What if you could design street furniture that adapts itself to the personal situation of a pedestrian? The Responsive Street Furniture project took on this challenge.
There are many people that have an impairment. This can range from bad sight and hearing to having problem with walking. In public life the problems and needs differ per person, making it difficult to design street furniture that accommodates everyone. Designers Ross Atkin and Jonathan Scott had been doing research around this topic for some time when they decided to design a solution.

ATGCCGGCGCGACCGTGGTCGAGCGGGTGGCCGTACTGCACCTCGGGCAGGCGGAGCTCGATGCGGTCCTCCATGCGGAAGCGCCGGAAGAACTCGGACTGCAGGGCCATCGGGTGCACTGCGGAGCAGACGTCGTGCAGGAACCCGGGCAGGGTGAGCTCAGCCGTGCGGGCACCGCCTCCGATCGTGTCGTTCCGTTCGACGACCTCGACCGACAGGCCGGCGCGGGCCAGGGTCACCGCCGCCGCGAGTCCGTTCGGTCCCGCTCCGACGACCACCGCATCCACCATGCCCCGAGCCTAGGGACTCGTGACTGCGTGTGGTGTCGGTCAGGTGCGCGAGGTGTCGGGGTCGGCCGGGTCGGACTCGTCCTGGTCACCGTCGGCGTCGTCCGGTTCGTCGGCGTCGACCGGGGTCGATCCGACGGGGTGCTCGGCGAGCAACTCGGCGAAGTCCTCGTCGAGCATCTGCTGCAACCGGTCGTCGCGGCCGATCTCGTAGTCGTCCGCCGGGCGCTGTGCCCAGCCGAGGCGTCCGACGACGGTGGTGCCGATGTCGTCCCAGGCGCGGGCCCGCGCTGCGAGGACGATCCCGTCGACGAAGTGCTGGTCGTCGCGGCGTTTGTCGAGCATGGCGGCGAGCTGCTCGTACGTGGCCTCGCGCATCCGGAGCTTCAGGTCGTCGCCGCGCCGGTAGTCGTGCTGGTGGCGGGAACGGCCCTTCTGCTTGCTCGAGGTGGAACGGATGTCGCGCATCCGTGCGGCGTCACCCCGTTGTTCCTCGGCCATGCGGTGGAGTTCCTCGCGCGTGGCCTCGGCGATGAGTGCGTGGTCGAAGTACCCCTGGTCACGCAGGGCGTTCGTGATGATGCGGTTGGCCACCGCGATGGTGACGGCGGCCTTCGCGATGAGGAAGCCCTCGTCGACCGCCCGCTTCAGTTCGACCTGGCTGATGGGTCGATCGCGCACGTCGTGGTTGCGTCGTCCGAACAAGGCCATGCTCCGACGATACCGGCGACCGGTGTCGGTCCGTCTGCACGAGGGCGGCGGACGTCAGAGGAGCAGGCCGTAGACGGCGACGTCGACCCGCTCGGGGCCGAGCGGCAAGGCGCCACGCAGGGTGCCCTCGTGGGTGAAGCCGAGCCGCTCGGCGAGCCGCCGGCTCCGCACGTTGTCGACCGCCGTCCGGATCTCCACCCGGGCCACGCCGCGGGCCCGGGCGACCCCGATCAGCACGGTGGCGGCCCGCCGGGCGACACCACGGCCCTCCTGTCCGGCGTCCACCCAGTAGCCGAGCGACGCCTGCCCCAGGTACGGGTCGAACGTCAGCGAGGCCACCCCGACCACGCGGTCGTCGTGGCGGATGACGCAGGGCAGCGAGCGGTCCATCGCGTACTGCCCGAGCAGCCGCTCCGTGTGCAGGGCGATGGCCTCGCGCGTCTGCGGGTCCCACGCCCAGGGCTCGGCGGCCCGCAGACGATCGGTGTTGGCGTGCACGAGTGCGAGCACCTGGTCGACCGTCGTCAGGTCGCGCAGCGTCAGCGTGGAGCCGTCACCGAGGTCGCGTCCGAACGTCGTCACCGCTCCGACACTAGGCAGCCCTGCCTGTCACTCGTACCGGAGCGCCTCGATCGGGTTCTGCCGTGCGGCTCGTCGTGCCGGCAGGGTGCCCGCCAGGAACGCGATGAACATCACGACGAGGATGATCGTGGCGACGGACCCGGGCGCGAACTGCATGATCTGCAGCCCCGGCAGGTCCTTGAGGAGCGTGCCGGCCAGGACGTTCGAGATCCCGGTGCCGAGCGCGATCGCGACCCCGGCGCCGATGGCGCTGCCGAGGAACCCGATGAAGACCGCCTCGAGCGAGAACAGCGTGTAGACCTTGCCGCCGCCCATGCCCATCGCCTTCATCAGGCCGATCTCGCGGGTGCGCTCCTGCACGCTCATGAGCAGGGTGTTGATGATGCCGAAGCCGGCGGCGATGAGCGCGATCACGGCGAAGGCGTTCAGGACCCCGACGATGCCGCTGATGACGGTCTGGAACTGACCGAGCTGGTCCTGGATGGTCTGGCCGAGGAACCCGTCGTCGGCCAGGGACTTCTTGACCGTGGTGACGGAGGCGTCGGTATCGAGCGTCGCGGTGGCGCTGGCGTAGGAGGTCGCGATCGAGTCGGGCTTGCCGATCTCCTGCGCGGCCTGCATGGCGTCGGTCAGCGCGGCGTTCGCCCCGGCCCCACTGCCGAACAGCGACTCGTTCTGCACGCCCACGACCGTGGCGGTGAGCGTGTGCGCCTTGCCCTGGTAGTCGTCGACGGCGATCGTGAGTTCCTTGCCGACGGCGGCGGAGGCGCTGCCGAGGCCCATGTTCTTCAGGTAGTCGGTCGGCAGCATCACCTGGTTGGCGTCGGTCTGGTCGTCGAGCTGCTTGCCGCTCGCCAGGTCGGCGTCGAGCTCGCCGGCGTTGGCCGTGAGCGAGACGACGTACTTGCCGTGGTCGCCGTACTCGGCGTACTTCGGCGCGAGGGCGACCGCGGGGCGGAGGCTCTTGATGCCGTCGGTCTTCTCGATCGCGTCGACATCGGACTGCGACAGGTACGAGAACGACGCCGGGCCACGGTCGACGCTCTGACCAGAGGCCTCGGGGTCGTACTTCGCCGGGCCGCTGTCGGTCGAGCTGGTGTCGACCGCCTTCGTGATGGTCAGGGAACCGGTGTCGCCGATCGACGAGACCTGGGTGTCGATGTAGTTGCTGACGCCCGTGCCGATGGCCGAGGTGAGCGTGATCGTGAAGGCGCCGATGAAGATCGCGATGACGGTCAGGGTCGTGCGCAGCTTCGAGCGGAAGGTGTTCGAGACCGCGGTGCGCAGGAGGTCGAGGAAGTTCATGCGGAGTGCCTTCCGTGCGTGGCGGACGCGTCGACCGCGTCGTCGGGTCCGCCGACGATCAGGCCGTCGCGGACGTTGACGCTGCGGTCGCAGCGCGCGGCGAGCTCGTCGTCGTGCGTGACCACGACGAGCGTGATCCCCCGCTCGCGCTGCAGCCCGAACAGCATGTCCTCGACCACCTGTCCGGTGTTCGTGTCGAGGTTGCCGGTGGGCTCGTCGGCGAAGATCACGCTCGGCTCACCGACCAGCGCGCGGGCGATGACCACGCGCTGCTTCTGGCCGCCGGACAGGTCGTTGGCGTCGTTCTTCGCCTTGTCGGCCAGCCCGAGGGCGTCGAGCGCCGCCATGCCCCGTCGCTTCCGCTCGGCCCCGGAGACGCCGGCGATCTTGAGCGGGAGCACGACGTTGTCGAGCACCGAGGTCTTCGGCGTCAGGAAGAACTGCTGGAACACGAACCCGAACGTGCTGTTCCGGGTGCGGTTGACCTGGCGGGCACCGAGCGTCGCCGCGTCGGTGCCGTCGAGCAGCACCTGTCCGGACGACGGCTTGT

What they created was a series of responsive street furniture that could detect the personal needs of registered users and adapt accordingly. To get an idea of their products watch the video below:
It is a beautiful idea and well executed. Through Bluetooth sensors the street furniture detects the proximity of people and adapts. People who have bad sight will get more contrast, people who are blind will get audio cues. If you have problem walking the crossing time will be lengthened. This approach is very interesting and opens a world of new ideas that can be turned into reality, making cities truly smarter.